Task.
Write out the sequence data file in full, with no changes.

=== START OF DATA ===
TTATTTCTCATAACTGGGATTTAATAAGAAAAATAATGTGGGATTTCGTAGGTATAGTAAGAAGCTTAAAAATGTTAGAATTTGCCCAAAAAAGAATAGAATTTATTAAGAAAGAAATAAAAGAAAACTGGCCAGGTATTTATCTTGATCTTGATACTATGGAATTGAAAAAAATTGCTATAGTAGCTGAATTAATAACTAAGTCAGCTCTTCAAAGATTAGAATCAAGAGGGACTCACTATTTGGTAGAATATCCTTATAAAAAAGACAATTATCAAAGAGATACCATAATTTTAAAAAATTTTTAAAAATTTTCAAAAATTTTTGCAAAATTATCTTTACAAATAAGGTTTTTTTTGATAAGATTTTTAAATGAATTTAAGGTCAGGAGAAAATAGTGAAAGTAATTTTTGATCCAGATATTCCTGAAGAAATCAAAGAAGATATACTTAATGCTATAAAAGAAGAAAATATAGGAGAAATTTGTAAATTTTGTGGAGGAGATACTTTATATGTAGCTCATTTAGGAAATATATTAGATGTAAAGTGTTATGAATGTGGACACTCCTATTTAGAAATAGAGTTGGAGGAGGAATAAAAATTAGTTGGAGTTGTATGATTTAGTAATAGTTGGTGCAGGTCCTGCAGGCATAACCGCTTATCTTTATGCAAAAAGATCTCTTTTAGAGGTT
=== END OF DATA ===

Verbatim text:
TTATTTCTCATAACTGGGATTTAATAAGAAAAATAATGTGGGATTTCGTAGGTATAGTAAGAAGCTTAAAAATGTTAGAATTTGCCCAAAAAAGAATAGAATTTATTAAGAAAGAAATAAAAGAAAACTGGCCAGGTATTTATCTTGATCTTGATACTATGGAATTGAAAAAAATTGCTATAGTAGCTGAATTAATAACTAAGTCAGCTCTTCAAAGATTAGAATCAAGAGGGACTCACTATTTGGTAGAATATCCTTATAAAAAAGACAATTATCAAAGAGATACCATAATTTTAAAAAATTTTTAAAAATTTTCAAAAATTTTTGCAAAATTATCTTTACAAATAAGGTTTTTTTTGATAAGATTTTTAAATGAATTTAAGGTCAGGAGAAAATAGTGAAAGTAATTTTTGATCCAGATATTCCTGAAGAAATCAAAGAAGATATACTTAATGCTATAAAAGAAGAAAATATAGGAGAAATTTGTAAATTTTGTGGAGGAGATACTTTATATGTAGCTCATTTAGGAAATATATTAGATGTAAAGTGTTATGAATGTGGACACTCCTATTTAGAAATAGAGTTGGAGGAGGAATAAAAATTAGTTGGAGTTGTATGATTTAGTAATAGTTGGTGCAGGTCCTGCAGGCATAACCGCTTATCTTTATGCAAAAAGATCTCTTTTAGAGGTT